<2012EEC_Remarks from Judges>
Remarks from Judges
By Na Yun-hee & Nah Hee-kyung, Professors, Department of English Language and Literature
We are happy to report that this year far more students have participated in the English Essay Contest held by the Chonnam Tribune than last year. We have 86 participants in the university division and 33 entries in the highschool division this year, among whom 11 applicants are awarded prizes. Whether or not awards are won, the whole process of the competition inspired the CNU community and high schools in our region to write in English at a high level and, most importantly, to well-wrought pieces. We announced the essay topics, deadlines and guidelines on the Internet, and then we tried to make a careful screening of the students' works. Meanwhile, the event of the English Essay Contest created such an encouraging atmosphere that many students got motivated to put extra effort into composing and polishing their pieces.
The essay questions for this year's contest were on the legitimacy of banning drinking on university campuses for the university division, and the effectiveness of preserving the record of assailant students' delinquency for the highschool division, a measure taken to eradicate school violence. The applicants tried to persuade their readers into believing either that those two measures taken by the Korean government are righteous and inevitable means for the public good or that they infringe upon human rights and the freedom of an individual. Considering that the primary objective of argumentative writing is to persuade an opposing audience to adopt new beliefs and behaviors, we, judges, tried to select prize winners from the essays that are strong in opinion and lucid in writing.
We would like to emphasize the importance of taking into account the probable refutations in writing an argumentative essay. Some of the participating students tend to simply argue the pros or the validity of his or her own position, without giving enough consideration to the cons or the opposing viewpoints. One's ability to support his own opinion means his ability to cope with as many refuting opinions as possible from others effectively. Good writing does not simply mean correct writing, nor does it mean demanding writing. In fact, good writing must respond to the interests and needs of the readers, which can be obtained only through the flexibility and capacity in the attitude of the writer.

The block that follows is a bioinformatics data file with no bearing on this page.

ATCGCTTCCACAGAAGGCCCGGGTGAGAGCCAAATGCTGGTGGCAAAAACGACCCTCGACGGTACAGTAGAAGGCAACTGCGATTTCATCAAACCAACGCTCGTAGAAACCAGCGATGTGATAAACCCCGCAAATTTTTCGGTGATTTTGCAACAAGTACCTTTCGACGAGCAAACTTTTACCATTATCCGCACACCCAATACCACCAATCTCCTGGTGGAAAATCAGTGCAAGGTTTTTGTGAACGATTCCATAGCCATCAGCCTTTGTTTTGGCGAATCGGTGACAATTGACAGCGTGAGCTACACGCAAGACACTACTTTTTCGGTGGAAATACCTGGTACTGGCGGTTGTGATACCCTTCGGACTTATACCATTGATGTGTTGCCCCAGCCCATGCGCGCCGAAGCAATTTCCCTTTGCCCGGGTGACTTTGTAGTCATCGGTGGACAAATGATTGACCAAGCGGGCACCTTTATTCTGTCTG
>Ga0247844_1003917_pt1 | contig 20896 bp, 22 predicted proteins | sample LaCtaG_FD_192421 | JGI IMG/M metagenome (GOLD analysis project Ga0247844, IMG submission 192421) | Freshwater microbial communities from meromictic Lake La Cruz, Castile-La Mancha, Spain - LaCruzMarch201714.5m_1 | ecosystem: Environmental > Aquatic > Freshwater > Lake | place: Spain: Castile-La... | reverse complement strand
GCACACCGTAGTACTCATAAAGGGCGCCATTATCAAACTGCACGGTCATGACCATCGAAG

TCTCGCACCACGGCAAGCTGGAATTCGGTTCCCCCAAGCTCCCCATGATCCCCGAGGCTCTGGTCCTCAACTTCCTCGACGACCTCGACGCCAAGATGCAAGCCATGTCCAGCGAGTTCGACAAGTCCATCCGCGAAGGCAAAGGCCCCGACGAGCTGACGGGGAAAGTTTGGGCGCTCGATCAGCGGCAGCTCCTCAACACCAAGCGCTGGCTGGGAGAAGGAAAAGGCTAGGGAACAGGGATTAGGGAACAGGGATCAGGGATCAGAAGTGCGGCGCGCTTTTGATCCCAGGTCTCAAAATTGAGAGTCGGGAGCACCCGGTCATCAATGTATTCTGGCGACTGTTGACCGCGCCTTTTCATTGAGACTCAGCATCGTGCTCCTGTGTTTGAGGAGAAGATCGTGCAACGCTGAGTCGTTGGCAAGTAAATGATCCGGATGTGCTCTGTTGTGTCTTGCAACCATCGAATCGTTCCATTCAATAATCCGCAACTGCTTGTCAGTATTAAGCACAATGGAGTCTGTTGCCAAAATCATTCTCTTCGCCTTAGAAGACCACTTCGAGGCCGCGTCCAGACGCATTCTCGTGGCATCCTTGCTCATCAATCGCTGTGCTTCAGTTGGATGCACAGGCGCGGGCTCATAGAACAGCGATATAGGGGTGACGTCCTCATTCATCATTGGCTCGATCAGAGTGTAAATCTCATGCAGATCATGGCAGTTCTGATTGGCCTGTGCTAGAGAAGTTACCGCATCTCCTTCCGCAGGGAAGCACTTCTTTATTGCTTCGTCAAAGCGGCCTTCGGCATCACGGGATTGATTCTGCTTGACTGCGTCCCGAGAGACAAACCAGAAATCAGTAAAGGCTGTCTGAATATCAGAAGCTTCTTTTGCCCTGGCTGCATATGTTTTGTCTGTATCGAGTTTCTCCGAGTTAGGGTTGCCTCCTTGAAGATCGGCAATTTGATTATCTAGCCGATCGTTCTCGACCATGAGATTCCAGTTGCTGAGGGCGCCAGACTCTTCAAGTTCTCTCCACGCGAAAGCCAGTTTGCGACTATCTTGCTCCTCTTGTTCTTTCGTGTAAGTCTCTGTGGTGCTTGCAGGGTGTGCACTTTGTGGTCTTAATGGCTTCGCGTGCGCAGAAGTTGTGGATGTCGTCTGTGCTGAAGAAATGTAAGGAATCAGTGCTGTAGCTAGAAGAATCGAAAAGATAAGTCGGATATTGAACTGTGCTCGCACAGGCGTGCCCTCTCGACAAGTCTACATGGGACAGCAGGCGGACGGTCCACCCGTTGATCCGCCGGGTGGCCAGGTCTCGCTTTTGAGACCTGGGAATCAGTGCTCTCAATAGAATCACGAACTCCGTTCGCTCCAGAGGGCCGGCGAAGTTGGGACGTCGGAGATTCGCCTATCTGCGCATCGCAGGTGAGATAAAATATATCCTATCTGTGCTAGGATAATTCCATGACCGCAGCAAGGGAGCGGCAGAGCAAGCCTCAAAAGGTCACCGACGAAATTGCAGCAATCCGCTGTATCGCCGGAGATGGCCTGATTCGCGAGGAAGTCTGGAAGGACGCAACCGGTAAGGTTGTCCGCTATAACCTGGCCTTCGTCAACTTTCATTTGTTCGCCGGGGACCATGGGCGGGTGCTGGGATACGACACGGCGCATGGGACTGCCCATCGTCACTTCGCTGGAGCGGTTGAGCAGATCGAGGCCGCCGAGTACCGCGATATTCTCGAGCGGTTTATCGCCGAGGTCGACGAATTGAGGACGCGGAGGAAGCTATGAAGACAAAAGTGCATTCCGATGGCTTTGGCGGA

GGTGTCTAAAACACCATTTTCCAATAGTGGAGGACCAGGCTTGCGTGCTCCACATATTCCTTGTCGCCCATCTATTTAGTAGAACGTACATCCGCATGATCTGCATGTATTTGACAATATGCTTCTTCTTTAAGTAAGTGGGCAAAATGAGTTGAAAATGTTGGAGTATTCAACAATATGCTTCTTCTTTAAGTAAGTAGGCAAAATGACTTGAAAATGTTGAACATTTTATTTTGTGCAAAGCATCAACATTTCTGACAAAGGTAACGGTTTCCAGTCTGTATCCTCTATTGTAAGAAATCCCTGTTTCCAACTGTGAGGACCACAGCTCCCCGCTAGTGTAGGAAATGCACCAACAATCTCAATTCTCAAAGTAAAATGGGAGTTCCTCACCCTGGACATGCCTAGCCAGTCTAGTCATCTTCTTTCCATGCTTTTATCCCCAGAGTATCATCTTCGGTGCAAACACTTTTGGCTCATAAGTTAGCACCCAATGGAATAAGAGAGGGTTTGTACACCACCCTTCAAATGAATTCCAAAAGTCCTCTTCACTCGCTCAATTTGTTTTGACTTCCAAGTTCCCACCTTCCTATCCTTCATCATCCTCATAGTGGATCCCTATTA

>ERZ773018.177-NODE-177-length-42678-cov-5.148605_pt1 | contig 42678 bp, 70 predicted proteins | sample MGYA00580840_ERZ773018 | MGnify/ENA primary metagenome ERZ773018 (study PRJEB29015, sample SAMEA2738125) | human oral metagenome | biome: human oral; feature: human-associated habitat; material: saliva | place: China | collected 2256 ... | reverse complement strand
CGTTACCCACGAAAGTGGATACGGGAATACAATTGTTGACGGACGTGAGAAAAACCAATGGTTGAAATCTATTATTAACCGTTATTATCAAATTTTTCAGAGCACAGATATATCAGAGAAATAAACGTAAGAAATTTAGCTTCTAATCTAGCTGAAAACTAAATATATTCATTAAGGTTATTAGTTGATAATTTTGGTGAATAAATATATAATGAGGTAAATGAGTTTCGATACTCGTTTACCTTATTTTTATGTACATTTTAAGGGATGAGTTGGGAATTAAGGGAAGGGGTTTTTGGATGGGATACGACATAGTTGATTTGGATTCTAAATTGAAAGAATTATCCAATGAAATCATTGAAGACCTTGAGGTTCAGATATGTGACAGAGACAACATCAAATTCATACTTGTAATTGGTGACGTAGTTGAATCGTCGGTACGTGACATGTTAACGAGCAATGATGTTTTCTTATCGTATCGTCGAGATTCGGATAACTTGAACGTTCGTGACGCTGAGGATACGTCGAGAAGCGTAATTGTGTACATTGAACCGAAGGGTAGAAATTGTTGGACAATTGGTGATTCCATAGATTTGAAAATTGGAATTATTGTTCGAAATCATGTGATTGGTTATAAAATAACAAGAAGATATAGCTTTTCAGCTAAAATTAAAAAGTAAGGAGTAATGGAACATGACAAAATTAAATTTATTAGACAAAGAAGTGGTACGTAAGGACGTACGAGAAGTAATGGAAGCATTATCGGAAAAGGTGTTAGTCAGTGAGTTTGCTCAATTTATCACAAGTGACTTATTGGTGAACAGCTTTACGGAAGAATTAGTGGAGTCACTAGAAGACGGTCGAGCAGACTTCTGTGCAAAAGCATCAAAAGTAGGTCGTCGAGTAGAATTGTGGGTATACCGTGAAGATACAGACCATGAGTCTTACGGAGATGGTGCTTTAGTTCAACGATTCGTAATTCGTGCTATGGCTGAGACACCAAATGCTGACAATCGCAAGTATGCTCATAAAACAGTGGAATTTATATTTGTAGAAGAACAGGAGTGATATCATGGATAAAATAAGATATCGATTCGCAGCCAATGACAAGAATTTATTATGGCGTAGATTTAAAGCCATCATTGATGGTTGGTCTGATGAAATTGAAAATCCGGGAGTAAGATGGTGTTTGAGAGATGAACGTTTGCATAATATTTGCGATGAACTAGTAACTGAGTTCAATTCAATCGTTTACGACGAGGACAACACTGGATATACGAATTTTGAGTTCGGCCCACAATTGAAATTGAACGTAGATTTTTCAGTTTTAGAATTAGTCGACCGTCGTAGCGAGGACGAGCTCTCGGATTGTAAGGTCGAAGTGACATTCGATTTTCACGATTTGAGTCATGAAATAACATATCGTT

When we ask for a secrete formula for composing powerful essays in English, the most frequent answer we hear is that "practice makes perfect." Yet we do not quite understand what the notorious word "practice" means. We do not mean the literal definition of it, but we mean the pragmatic or empirical meaning of it. The visual thesaurus for the verb "practice" shows us a multi-lateral map of related words including "use, commit, do, apply, exercise, drill, rehearse, act, and perform." On a more practical level, the phrase of "to practice writing" means to develop a series of active habits such as making a note of, and memorizing, idiomatic expressions, reading as many English books, magazines and newspapers as possible, discussing some controversial topics with your friends, writing drafts, and proofreading the drafts repeatedly. In short, the secrete formula for writing good English essays becomes "just do it." Just as a professional athlete practices habitually to strengthen his muscle, a good writer must train consistently a specific part of his body, that is, his brain.